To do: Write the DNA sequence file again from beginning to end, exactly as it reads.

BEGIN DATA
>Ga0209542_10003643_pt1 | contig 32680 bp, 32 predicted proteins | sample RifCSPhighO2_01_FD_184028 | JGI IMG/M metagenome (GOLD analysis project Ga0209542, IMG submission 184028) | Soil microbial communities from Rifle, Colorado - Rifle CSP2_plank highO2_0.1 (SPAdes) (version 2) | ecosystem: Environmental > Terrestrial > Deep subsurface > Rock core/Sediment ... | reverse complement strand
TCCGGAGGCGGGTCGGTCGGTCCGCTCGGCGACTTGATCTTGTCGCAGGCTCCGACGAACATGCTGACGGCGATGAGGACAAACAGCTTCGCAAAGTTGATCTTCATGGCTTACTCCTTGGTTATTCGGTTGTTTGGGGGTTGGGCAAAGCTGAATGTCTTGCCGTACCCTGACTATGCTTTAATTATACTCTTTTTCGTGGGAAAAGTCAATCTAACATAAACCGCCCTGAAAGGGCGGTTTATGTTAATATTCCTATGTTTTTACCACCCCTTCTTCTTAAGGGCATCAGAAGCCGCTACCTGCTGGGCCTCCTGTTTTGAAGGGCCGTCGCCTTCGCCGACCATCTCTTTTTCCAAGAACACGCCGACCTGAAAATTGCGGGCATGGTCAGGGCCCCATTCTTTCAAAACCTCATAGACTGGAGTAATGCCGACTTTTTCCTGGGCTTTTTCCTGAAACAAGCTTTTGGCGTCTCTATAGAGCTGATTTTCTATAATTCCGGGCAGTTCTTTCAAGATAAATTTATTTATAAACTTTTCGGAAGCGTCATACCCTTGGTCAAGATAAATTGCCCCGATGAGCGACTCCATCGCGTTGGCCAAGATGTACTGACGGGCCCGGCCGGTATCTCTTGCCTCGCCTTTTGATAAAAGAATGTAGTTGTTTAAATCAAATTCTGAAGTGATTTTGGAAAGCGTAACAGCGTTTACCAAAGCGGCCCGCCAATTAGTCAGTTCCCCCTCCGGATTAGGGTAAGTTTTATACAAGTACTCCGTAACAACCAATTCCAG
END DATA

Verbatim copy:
>Ga0209542_10003643_pt1 | contig 32680 bp, 32 predicted proteins | sample RifCSPhighO2_01_FD_184028 | JGI IMG/M metagenome (GOLD analysis project Ga0209542, IMG submission 184028) | Soil microbial communities from Rifle, Colorado - Rifle CSP2_plank highO2_0.1 (SPAdes) (version 2) | ecosystem: Environmental > Terrestrial > Deep subsurface > Rock core/Sediment ... | reverse complement strand
TCCGGAGGCGGGTCGGTCGGTCCGCTCGGCGACTTGATCTTGTCGCAGGCTCCGACGAACATGCTGACGGCGATGAGGACAAACAGCTTCGCAAAGTTGATCTTCATGGCTTACTCCTTGGTTATTCGGTTGTTTGGGGGTTGGGCAAAGCTGAATGTCTTGCCGTACCCTGACTATGCTTTAATTATACTCTTTTTCGTGGGAAAAGTCAATCTAACATAAACCGCCCTGAAAGGGCGGTTTATGTTAATATTCCTATGTTTTTACCACCCCTTCTTCTTAAGGGCATCAGAAGCCGCTACCTGCTGGGCCTCCTGTTTTGAAGGGCCGTCGCCTTCGCCGACCATCTCTTTTTCCAAGAACACGCCGACCTGAAAATTGCGGGCATGGTCAGGGCCCCATTCTTTCAAAACCTCATAGACTGGAGTAATGCCGACTTTTTCCTGGGCTTTTTCCTGAAACAAGCTTTTGGCGTCTCTATAGAGCTGATTTTCTATAATTCCGGGCAGTTCTTTCAAGATAAATTTATTTATAAACTTTTCGGAAGCGTCATACCCTTGGTCAAGATAAATTGCCCCGATGAGCGACTCCATCGCGTTGGCCAAGATGTACTGACGGGCCCGGCCGGTATCTCTTGCCTCGCCTTTTGATAAAAGAATGTAGTTGTTTAAATCAAATTCTGAAGTGATTTTGGAAAGCGTAACAGCGTTTACCAAAGCGGCCCGCCAATTAGTCAGTTCCCCCTCCGGATTAGGGTAAGTTTTATACAAGTACTCCGTAACAACCAATTCCAG